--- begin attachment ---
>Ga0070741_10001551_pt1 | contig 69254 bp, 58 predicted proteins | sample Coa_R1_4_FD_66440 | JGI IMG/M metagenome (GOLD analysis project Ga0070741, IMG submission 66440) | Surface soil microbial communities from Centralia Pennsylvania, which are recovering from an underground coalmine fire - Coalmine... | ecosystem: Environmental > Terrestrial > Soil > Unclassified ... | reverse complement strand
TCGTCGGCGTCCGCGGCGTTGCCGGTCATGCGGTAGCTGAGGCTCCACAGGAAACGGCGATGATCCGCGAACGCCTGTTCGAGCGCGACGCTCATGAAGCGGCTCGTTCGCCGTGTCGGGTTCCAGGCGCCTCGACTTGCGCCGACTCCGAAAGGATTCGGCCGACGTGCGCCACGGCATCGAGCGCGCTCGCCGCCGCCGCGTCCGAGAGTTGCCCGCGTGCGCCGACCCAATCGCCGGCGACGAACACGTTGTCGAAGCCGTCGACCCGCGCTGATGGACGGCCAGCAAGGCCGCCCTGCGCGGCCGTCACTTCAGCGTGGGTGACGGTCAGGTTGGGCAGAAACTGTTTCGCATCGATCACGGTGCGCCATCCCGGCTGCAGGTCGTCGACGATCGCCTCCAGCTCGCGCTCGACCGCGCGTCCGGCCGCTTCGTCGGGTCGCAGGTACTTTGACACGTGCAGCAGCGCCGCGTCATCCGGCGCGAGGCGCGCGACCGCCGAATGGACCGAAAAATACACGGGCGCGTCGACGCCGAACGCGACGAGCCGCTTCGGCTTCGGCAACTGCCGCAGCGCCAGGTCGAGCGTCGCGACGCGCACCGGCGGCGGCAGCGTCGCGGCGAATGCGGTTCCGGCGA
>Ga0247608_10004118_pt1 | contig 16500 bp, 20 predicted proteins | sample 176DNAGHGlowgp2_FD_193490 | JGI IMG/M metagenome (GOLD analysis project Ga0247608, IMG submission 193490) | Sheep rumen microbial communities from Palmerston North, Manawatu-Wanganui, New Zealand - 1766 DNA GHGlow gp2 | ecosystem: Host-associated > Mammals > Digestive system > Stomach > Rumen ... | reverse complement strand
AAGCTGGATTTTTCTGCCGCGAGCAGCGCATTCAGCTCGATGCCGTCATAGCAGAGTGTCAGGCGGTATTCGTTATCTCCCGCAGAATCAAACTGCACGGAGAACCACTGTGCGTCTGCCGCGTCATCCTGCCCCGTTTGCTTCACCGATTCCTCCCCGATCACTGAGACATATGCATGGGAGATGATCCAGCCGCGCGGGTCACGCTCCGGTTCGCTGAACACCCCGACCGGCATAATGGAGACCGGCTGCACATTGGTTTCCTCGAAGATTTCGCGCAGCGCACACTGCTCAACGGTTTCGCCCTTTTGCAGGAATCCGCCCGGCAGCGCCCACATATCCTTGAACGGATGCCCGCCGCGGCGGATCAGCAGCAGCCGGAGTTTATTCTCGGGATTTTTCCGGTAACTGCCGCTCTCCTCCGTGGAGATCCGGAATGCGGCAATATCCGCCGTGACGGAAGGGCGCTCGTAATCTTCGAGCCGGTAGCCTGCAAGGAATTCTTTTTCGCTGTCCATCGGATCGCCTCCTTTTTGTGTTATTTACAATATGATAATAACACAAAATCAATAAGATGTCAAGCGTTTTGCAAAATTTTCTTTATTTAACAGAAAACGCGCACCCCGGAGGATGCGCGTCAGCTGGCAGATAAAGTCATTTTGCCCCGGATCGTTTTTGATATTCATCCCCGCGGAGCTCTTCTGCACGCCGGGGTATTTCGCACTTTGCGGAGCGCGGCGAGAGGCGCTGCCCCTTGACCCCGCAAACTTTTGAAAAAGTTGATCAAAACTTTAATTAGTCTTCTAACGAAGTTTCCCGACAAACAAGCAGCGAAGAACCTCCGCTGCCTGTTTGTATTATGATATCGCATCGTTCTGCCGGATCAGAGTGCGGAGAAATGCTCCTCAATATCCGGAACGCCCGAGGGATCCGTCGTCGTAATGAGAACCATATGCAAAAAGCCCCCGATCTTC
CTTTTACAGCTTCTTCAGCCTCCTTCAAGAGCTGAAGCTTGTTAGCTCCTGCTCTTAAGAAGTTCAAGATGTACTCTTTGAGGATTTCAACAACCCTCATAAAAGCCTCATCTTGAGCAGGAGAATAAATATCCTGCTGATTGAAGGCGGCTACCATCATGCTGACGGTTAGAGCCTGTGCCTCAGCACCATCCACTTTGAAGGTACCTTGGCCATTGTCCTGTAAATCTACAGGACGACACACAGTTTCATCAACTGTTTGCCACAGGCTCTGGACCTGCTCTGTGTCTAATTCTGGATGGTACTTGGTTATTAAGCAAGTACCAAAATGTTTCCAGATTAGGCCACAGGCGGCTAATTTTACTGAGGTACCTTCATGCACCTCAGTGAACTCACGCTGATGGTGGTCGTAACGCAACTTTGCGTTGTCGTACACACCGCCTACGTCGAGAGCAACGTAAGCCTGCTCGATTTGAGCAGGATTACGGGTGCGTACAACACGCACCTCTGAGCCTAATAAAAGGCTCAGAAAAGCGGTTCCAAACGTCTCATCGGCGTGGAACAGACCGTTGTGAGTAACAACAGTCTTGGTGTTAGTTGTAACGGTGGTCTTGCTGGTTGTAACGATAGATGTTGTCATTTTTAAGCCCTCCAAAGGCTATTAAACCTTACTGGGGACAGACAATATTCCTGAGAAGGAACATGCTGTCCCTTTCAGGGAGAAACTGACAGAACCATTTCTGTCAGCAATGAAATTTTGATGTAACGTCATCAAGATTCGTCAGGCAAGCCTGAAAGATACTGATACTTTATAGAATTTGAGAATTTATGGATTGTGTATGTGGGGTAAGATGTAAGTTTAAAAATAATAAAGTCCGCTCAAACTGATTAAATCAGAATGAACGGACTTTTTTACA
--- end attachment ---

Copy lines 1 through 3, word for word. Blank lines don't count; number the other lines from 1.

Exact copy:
>Ga0070741_10001551_pt1 | contig 69254 bp, 58 predicted proteins | sample Coa_R1_4_FD_66440 | JGI IMG/M metagenome (GOLD analysis project Ga0070741, IMG submission 66440) | Surface soil microbial communities from Centralia Pennsylvania, which are recovering from an underground coalmine fire - Coalmine... | ecosystem: Environmental > Terrestrial > Soil > Unclassified ... | reverse complement strand
TCGTCGGCGTCCGCGGCGTTGCCGGTCATGCGGTAGCTGAGGCTCCACAGGAAACGGCGATGATCCGCGAACGCCTGTTCGAGCGCGACGCTCATGAAGCGGCTCGTTCGCCGTGTCGGGTTCCAGGCGCCTCGACTTGCGCCGACTCCGAAAGGATTCGGCCGACGTGCGCCACGGCATCGAGCGCGCTCGCCGCCGCCGCGTCCGAGAGTTGCCCGCGTGCGCCGACCCAATCGCCGGCGACGAACACGTTGTCGAAGCCGTCGACCCGCGCTGATGGACGGCCAGCAAGGCCGCCCTGCGCGGCCGTCACTTCAGCGTGGGTGACGGTCAGGTTGGGCAGAAACTGTTTCGCATCGATCACGGTGCGCCATCCCGGCTGCAGGTCGTCGACGATCGCCTCCAGCTCGCGCTCGACCGCGCGTCCGGCCGCTTCGTCGGGTCGCAGGTACTTTGACACGTGCAGCAGCGCCGCGTCATCCGGCGCGAGGCGCGCGACCGCCGAATGGACCGAAAAATACACGGGCGCGTCGACGCCGAACGCGACGAGCCGCTTCGGCTTCGGCAACTGCCGCAGCGCCAGGTCGAGCGTCGCGACGCGCACCGGCGGCGGCAGCGTCGCGGCGAATGCGGTTCCGGCGA
>Ga0247608_10004118_pt1 | contig 16500 bp, 20 predicted proteins | sample 176DNAGHGlowgp2_FD_193490 | JGI IMG/M metagenome (GOLD analysis project Ga0247608, IMG submission 193490) | Sheep rumen microbial communities from Palmerston North, Manawatu-Wanganui, New Zealand - 1766 DNA GHGlow gp2 | ecosystem: Host-associated > Mammals > Digestive system > Stomach > Rumen ... | reverse complement strand